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The Weird Week in Review

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Lonely Pig in Quarantine

Due to fear of swine flu, Afghanistan has quarantined its pig. Yes, the nation's only pig, normally on display with other exotic wildlife at the Kabul Zoo. In accord with Muslim dietary restrictions, pork and pork products are illegal in Afghanistan. Some visitors to the zoo expressed concern that the zoo pig could spread the new strain of swine flu.

"For now the pig is under quarantine, we built it a room because of swine influenza," Aziz Gul Saqib, director of Kabul Zoo, told Reuters. "We've done this because people are worried about getting the flu."

Runner Expected to Finish Marathon in 13 Days

Army Major Phil Packer began the London Marathon when everyone else did, but his doctor will only allow him to walk two miles a day, so he is expected to finish on Saturday, 13 days after starting the race. Last year Packer was seriously injured in Iraq and was told he probably would never walk again. However, he is walking the marathon on crutches to raise money for Help for Heroes, a British organization that supports wounded veterans. Packer's goal is to raise £1 million; he has so far raised over half the amount.

Speed Camera Boss Banned for Speeding

Tom Riall, a divisional chief executive at Serco, was banned from driving for six months by a court in London after a camera recorded him driving at 103 miles per hour in a 70 mph zone. Riall heads the Home Affairs division of Serco, the company that has installed 4,500 speed cameras to date in Britain.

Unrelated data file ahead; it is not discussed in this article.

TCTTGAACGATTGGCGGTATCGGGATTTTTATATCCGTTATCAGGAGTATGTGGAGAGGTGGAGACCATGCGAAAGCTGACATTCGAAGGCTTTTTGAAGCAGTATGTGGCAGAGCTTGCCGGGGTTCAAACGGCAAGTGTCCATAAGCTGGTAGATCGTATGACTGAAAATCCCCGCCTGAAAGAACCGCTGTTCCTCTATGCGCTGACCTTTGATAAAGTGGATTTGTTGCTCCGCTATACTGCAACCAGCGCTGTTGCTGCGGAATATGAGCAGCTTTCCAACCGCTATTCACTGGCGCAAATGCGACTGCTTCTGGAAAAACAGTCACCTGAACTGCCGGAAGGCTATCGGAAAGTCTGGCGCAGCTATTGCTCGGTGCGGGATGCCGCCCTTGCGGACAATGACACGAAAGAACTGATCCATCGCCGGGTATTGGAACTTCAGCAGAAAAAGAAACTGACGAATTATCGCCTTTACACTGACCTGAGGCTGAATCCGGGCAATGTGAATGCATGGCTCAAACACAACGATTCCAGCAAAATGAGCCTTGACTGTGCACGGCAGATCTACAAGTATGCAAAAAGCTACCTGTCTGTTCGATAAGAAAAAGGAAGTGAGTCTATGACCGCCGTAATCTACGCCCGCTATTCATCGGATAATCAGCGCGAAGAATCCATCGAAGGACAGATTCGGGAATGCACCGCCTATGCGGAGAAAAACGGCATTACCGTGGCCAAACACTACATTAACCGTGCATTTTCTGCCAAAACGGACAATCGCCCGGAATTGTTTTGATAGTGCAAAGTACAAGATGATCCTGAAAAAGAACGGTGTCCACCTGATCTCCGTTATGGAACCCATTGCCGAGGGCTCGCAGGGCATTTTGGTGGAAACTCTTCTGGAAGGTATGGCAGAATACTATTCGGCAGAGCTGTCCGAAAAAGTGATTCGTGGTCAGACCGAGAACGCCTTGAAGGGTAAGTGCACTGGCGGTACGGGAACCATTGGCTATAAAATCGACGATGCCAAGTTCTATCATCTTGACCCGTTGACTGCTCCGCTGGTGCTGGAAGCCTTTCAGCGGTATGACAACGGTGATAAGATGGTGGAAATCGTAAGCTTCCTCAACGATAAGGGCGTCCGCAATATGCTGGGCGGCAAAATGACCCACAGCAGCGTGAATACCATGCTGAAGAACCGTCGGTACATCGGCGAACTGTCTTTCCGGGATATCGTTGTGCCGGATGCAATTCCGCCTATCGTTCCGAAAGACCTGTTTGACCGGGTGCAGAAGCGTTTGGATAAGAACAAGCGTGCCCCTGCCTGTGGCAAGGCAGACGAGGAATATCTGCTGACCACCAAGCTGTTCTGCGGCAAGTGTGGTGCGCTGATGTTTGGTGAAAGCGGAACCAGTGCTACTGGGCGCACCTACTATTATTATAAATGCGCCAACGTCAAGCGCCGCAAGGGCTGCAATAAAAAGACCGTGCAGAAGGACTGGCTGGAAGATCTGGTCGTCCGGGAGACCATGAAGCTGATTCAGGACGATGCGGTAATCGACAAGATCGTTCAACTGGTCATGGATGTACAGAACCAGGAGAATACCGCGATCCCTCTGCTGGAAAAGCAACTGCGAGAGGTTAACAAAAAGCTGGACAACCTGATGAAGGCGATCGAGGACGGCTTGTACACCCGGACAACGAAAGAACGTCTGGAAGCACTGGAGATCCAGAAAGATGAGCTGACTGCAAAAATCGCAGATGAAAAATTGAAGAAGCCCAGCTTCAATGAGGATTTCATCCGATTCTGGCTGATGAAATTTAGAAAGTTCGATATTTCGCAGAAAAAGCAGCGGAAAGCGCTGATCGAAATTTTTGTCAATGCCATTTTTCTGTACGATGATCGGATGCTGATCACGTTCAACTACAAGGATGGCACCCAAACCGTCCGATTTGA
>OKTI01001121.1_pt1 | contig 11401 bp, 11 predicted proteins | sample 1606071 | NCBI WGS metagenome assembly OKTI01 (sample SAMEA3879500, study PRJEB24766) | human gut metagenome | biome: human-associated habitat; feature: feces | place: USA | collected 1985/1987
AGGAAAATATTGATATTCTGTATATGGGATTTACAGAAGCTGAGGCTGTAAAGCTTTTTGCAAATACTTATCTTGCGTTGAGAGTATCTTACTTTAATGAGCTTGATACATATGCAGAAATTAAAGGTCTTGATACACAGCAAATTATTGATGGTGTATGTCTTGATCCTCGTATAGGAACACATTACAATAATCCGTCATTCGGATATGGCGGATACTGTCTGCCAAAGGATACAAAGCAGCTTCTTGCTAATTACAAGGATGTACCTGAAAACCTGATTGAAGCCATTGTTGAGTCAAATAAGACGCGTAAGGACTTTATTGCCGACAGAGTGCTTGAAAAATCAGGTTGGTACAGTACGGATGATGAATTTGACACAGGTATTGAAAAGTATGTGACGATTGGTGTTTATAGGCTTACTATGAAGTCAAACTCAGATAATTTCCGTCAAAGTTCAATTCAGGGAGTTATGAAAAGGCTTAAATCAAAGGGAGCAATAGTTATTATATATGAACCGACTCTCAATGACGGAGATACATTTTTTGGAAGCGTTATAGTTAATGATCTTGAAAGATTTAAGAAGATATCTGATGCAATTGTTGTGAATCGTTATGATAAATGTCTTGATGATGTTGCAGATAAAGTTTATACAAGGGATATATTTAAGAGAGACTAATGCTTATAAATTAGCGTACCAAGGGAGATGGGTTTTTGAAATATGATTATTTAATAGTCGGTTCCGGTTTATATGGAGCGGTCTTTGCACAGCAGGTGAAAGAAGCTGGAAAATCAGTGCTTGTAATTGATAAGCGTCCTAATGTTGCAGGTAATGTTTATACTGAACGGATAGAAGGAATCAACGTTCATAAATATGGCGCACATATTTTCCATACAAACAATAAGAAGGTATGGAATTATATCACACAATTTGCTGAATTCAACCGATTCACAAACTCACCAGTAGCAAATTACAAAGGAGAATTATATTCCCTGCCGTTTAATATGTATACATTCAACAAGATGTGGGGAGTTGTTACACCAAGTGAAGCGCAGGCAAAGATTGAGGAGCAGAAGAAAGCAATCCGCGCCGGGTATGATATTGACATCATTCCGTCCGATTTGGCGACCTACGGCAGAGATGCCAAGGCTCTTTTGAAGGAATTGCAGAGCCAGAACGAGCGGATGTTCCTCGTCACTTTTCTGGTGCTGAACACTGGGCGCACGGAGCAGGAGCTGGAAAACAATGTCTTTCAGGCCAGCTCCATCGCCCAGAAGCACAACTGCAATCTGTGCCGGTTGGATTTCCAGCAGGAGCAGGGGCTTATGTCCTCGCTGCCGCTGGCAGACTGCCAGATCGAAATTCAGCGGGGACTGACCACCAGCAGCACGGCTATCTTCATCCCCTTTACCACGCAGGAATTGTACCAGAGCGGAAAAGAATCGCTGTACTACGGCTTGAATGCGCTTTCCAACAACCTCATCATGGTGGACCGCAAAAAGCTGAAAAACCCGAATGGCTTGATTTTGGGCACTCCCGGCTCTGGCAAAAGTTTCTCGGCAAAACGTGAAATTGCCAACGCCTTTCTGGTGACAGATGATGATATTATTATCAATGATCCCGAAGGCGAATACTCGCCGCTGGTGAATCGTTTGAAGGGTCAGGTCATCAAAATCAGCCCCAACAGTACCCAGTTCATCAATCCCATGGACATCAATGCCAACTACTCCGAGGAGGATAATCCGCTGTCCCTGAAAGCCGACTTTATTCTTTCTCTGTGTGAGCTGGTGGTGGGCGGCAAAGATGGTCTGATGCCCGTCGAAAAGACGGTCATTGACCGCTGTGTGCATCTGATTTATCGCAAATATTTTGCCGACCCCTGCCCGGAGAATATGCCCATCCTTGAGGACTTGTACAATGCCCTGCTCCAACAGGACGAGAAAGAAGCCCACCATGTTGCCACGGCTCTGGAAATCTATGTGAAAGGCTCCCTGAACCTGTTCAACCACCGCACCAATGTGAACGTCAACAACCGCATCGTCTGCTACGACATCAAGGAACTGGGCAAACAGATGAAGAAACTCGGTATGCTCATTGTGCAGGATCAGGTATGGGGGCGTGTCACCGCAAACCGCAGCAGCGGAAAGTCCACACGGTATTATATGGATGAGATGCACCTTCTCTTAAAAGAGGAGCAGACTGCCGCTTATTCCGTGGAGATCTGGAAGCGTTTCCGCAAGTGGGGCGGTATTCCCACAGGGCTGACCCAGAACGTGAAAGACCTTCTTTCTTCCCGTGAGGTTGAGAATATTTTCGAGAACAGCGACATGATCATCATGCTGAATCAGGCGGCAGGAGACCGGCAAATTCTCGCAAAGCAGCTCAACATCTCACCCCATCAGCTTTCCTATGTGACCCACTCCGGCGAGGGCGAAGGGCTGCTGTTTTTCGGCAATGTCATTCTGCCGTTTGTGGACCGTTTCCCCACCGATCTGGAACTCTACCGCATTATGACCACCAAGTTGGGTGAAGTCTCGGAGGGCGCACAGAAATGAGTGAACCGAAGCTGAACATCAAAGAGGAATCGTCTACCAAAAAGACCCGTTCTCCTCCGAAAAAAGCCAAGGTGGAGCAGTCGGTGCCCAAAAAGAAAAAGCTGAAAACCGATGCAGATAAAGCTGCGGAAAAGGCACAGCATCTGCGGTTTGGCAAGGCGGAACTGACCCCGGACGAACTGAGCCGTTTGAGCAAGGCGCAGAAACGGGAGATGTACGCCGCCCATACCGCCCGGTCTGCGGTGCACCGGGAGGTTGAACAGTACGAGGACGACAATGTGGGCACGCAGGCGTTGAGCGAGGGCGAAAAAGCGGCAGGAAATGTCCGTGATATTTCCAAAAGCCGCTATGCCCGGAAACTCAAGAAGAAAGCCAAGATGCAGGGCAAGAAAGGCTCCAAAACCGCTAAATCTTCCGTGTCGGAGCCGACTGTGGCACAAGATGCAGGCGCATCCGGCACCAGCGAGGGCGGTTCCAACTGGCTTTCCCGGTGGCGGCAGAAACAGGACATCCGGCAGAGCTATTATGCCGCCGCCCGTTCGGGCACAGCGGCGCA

Man Caught with Songbirds in Pants

150_smuggledbirds.jpgCustoms agents at the Los Angeles International Airport noticed bird droppings and feathers on 46-year-old Sony Dong's shoes. They discovered that Dong had 14 Asian songbirds hidden in his pants legs. Dong said that he had purchased the bul-buls, thrushes, and magpies robins in Vietnam for $50 each and could sell them for several hundred dollars apiece. Another California man, 34-year-old Duc Le, was arrested in the bird smuggling operation after a search at his home revealed 51 more songbirds. The birds were placed in quarantine.

It Was An Accident

A 30-year-old woman in China was performing oral sex on her boss in a parked car when a van crashed into their vehicle. The impact caused the secretary to bite off the man's penis! Emergency services were called by an investigator who had been following the couple. The investigator was hired by the secretary's husband because he suspected her of being unfaithful. The woman took the severed organ to the hospital, but it was not reported whether it was reattached.

Beetle Named for Stephen Colbert

150colberti2.jpgHumorist Stephen Colbert had expressed a wish to have a species named after him, specifically "something cooler than a spider." Insect researchers Quentin Wheeler of Arizona State University and Kelly Miller from the University of New Mexico have granted his wish and named a newly identified beetle Agaporomorphus colberti in his honor. There will plenty more beetles to be named, as there are an estimated 1.5 million species yet to be studied.

Giant Spiders Invade Outback Town

Bowen, Australia is seeing in influx of eastern tarantulas, also known as "bird-eating spiders". Dozens of spiders have crawled out of gardens and have made their way into public areas of the town. These spiders grow up to 2.4 inches long with a leg span of over six inches! Their bite can kill a dog or make a human very sick.

Audy Geiszler, who runs a local pest control service, caught one this week that more than covered his hand after he killed it.

"I think I'm going to mount this one in acrylic to show people how big it is. It'll make a great paperweight."

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Thanks to a Wet Winter, New Zealand Faces a Potential Potato Chip Shortage